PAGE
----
wuthering, please be patient. From your original post we all did understand (me included) that the files was been deliberately damaged from someone and that they cut them into smaller pieces. The misunderstood is due to the "split" term that matches the name of a linux command made exactly for that purpose (I mean to cut a file into pieces, not to deliberately hurt you...
Now from your further explanation
Originally Posted by wuthering
for example it is a file of german class lessons but for each file , it is complete indeed but when I listen to it, it is as if it is splited
it's clear that the file is still in one piece, but you hear some glitches at different points when you listen to the audio file. Is this correct?
My suspect is that something has damaged the file during the transfer from the PC to the smartphone, but since I haven't got the minimum experience with smartphones and the related software for PC connectivity, I cannot tell for sure.
Anyway, I think your best option is to use an audio editor and try to fix (repair) the damaged files. My suggestion is to try Audacity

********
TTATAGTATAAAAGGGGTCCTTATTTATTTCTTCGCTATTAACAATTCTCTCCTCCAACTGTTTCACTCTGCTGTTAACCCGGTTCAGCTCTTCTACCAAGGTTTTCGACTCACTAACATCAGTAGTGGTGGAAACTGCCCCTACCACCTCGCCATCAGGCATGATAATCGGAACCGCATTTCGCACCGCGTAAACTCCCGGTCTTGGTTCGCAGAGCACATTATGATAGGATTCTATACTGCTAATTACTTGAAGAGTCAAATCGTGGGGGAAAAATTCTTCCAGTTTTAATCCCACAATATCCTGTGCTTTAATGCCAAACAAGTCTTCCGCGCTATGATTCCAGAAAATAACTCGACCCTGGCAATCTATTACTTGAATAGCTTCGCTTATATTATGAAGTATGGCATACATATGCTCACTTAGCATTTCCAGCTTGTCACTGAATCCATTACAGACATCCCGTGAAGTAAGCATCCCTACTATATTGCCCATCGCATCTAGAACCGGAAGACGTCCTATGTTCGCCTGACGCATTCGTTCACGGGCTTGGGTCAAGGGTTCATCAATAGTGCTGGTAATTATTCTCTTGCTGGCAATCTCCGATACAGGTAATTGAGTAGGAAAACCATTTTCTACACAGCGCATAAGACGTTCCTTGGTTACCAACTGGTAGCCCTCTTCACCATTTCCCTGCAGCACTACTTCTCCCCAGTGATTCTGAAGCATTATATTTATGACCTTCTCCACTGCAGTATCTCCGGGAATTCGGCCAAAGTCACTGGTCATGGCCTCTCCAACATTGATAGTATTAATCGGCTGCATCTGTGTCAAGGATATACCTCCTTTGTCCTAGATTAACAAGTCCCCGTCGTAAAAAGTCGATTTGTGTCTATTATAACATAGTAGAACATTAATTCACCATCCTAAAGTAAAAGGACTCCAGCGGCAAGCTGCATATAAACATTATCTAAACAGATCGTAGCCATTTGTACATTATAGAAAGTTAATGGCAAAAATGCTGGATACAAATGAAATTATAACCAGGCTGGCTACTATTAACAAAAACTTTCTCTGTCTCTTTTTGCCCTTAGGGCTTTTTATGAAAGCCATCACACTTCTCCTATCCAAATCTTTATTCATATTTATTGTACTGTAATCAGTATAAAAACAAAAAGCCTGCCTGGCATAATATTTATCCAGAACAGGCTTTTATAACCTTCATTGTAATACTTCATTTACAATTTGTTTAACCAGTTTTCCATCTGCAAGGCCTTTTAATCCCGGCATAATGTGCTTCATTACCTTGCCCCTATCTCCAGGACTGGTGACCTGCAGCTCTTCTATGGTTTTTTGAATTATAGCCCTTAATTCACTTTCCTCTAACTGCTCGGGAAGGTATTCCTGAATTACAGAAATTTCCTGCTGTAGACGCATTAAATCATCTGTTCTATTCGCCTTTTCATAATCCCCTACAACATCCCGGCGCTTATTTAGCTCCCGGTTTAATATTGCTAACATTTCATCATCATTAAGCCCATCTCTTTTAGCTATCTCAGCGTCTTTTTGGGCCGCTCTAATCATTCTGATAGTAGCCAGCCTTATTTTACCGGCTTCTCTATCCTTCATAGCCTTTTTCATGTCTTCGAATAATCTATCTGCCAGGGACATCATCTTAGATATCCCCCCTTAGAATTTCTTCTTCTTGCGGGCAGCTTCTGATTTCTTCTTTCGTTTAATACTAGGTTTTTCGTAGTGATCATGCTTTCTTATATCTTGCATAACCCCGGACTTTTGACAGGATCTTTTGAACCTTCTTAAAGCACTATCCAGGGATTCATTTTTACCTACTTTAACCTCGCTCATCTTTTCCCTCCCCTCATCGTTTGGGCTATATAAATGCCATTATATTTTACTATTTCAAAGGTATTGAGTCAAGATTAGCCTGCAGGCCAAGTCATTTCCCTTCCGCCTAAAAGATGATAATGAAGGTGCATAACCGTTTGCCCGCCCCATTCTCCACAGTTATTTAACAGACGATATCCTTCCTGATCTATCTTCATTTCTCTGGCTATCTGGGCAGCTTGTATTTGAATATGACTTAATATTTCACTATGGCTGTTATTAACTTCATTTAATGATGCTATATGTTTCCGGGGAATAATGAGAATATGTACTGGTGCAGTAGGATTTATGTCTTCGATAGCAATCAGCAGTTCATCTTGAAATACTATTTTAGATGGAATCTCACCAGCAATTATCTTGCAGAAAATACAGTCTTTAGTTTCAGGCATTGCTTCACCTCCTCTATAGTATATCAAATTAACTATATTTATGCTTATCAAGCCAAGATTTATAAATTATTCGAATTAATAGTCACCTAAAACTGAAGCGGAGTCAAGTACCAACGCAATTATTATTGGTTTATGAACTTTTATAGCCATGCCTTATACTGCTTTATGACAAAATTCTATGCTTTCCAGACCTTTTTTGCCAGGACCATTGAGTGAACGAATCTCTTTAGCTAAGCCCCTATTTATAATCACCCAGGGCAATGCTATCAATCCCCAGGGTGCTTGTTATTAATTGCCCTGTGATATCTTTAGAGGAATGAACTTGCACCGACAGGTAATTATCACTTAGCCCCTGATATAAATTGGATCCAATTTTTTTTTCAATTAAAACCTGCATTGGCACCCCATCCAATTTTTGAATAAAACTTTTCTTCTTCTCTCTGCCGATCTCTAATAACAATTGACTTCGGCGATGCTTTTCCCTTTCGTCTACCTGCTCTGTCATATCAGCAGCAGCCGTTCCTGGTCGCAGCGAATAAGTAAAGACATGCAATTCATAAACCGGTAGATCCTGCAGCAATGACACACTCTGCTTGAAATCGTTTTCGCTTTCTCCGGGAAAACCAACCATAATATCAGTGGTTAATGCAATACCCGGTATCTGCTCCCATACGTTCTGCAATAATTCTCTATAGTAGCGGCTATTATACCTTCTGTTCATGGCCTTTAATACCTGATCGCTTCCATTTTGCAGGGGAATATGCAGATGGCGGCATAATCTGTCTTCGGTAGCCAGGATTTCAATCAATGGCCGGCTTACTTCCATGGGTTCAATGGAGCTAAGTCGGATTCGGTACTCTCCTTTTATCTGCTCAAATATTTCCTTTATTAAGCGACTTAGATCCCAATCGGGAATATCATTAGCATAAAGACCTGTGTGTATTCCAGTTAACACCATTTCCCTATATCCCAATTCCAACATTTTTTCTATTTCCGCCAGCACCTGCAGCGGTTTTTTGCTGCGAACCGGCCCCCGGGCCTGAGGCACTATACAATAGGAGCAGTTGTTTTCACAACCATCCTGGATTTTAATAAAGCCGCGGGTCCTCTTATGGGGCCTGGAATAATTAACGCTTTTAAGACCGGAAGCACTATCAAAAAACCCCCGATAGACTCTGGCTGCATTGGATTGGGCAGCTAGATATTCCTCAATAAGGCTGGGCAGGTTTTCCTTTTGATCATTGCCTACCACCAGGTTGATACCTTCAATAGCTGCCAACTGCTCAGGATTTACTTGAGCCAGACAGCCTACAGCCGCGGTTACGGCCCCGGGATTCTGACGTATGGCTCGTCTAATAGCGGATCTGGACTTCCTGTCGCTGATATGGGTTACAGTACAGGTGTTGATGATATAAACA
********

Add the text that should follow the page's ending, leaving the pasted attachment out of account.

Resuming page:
, which is usually available for the majority of the most common Linux distributions. Audacity offers a graphical representation of the audio track and has a lot of advanced functionalities. For example if the glitches that you hear are spikes (narrow shape) you can try to apply the "Repair effect" as explained here
. Unfortunately a clever use of Audicity requires a bit of effort to learn the basics, but it's worth the time spent. Just my
Last but not least, as a moderator of this forum it's my duty to remove the colorful language from your previous post and kindly invite you to tone down a little bit. Thank you in advance for your collaboration.